The parts of the body of the device cabinet 52 can also be shaped so that the recess presented in connection with the second embodiment of the invention is produced in the cabinet, whereupon the EMI gasket 50 can also be installed on the edge of said middle printed board 54, which EMI gasket 50 when the body parts are pressed together presses in said recess against the body parts of the cabinet preventing interfering electromagnetic radiation from penetrating into the device cabinet or out of the device cabinet through the joint between the body parts of the cabinet 52.
FIG. 6 shows the fourth embodiment according to the invention, in which an EMI gasket 60 that operates as presented above is installed outside a device cabinet to ensure the EMI tightness of the cabinet. The cabinet comprises a specific first part 61 and a specific second part 62, which are attached together by pressing the EMI gasket 60 in tension on top of a shoulder 63, which shoulder 63 is produced when said parts 61, 62 of the cabinet with suitably shaped edging parts are placed against each other. In this case, said EMI gasket 60, which may have a cross-section in the shape of, e.g. a rectangle opened on one of its sides, contacts with said parts 61, 62 of the device cabinet preventing interfering electromagnetic radiation from penetrating the joint between the cabinet parts. No traditionally used attachment methods, such as screws, are needed for attaching the device cabinet parts 61, 62, but instead the EMI gasket 60 placed in tension on top of the shoulder 63 takes care of the attachment.
The ease of attachment of an EMI gasket according to the invention is one essential advantage of the invention. No gluing is required for the attachment. An edge or a shoulder of a plate, against which the EMI gasket can be pushed, is sufficient for the attachment. The versatility of the EMI gasket is an advantage. An EMI gasket according to the invention can be easily replaced if this is necessary, e.g. with an EMI gasket, which has a diameter of a different size.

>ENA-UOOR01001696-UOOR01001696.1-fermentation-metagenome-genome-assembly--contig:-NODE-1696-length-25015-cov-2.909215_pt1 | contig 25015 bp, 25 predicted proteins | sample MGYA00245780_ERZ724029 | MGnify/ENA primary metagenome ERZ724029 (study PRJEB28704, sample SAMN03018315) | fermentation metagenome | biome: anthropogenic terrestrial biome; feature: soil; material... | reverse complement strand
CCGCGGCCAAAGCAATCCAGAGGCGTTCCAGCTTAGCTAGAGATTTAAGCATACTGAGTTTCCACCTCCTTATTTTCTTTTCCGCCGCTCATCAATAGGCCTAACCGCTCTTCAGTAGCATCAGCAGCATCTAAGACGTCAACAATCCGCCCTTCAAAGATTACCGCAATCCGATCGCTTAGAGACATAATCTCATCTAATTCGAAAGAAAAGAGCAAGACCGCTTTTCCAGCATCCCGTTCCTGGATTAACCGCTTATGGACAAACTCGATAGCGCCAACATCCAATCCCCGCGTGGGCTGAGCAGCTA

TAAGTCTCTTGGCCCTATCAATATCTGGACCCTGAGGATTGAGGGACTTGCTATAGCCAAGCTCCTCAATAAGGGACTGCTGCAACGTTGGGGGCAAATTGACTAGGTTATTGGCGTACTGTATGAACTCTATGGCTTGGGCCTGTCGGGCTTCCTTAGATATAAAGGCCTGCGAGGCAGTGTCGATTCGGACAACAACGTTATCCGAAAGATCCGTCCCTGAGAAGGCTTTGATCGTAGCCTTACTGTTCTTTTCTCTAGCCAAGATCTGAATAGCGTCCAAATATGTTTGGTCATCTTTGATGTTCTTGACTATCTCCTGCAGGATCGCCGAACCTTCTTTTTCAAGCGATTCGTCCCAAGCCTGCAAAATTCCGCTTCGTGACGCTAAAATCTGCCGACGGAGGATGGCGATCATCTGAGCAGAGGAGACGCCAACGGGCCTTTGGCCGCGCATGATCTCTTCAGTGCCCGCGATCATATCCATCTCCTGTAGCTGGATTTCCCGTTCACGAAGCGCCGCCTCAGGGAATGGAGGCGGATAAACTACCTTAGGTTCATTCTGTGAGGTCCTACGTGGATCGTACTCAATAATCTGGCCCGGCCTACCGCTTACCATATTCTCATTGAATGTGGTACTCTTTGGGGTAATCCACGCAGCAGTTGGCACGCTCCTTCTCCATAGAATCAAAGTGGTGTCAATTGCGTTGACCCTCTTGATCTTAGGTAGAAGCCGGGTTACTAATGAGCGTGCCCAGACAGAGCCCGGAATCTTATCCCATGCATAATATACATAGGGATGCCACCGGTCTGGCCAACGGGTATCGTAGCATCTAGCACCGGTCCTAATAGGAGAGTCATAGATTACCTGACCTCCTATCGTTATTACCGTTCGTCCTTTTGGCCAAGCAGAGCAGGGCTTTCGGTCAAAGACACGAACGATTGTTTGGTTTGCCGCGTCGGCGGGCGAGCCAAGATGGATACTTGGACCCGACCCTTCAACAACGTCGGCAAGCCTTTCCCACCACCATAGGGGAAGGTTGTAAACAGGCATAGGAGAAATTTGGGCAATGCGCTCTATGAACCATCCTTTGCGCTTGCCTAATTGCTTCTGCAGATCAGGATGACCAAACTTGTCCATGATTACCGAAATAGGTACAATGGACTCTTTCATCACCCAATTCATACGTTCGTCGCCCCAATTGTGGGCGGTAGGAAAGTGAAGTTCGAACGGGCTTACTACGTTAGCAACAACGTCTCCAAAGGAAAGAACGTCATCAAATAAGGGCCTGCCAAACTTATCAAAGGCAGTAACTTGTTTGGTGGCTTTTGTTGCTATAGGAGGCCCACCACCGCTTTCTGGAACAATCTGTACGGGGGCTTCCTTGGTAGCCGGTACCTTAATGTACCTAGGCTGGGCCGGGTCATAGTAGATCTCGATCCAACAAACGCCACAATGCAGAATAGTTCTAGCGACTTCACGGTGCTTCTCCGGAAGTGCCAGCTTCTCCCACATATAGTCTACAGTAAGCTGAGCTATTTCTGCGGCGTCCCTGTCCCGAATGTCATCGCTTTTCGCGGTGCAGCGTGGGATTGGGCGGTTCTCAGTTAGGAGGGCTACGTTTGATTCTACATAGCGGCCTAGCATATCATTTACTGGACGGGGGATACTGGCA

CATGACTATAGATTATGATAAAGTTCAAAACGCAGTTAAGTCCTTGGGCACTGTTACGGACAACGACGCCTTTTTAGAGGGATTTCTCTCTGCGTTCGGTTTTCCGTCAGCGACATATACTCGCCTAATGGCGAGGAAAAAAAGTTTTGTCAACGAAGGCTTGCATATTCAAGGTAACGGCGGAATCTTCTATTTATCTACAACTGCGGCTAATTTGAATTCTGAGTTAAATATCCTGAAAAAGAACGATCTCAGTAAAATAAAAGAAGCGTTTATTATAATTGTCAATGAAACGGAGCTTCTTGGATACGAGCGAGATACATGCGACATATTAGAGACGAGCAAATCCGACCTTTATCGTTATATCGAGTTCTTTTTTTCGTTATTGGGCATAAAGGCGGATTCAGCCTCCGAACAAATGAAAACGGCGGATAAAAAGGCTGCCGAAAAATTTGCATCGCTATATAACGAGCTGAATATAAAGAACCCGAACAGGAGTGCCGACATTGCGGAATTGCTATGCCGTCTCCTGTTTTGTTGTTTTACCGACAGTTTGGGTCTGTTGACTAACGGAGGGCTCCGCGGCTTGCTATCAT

This paper presents the implementation and embodiments of the invention with the help of examples. A person skilled in the art will appreciate that the present invention is not restricted to details of the embodiments presented above and that the invention can also be implemented in another form without deviating from the characteristics of the invention. The presented embodiments should be regarded as illustrative but not restricting. Thus, the possibilities of implementing and using the invention are only restricted by the enclosed claims, and the various options of implementing the invention as determined by the claims, including the equivalent implementations, also belong to the scope of the invention.
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|U.S. Classification||174/367, 361/752, 361/816, 277/920|
|Cooperative Classification||Y10S277/92, H05K9/0016, H05K9/0037|
|European Classification||H05K9/00B4A4, H05K9/00B2B|
|Feb 4, 2002||AS||Assignment|
Owner name: NOKIA CORPORATION, FINLAND
Free format text: ASSIGNMENT OF ASSIGNORS INTEREST;ASSIGNOR:NURMI, REIJO;REEL/FRAME:012700/0261
Effective date: 20020114
|Jan 26, 2007||FPAY||Fee payment|
Year of fee payment: 4
|Feb 21, 2008||AS||Assignment|
Owner name: NOKIA SIEMENS NETWORKS OY, FINLAND
Free format text: ASSIGNMENT OF ASSIGNORS INTEREST;ASSIGNOR:NOKIA CORPORATION;REEL/FRAME:020550/0001
Effective date: 20070913
Owner name: NOKIA SIEMENS NETWORKS OY,FINLAND
Free format text: ASSIGNMENT OF ASSIGNORS INTEREST;ASSIGNOR:NOKIA CORPORATION;REEL/FRAME:020550/0001
Effective date: 20070913
|Feb 11, 2011||FPAY||Fee payment|
Year of fee payment: 8
|Mar 27, 2015||REMI||Maintenance fee reminder mailed|
|Aug 19, 2015||LAPS||Lapse for failure to pay maintenance fees|
|Oct 6, 2015||FP||Expired due to failure to pay maintenance fee|
Effective date: 20150819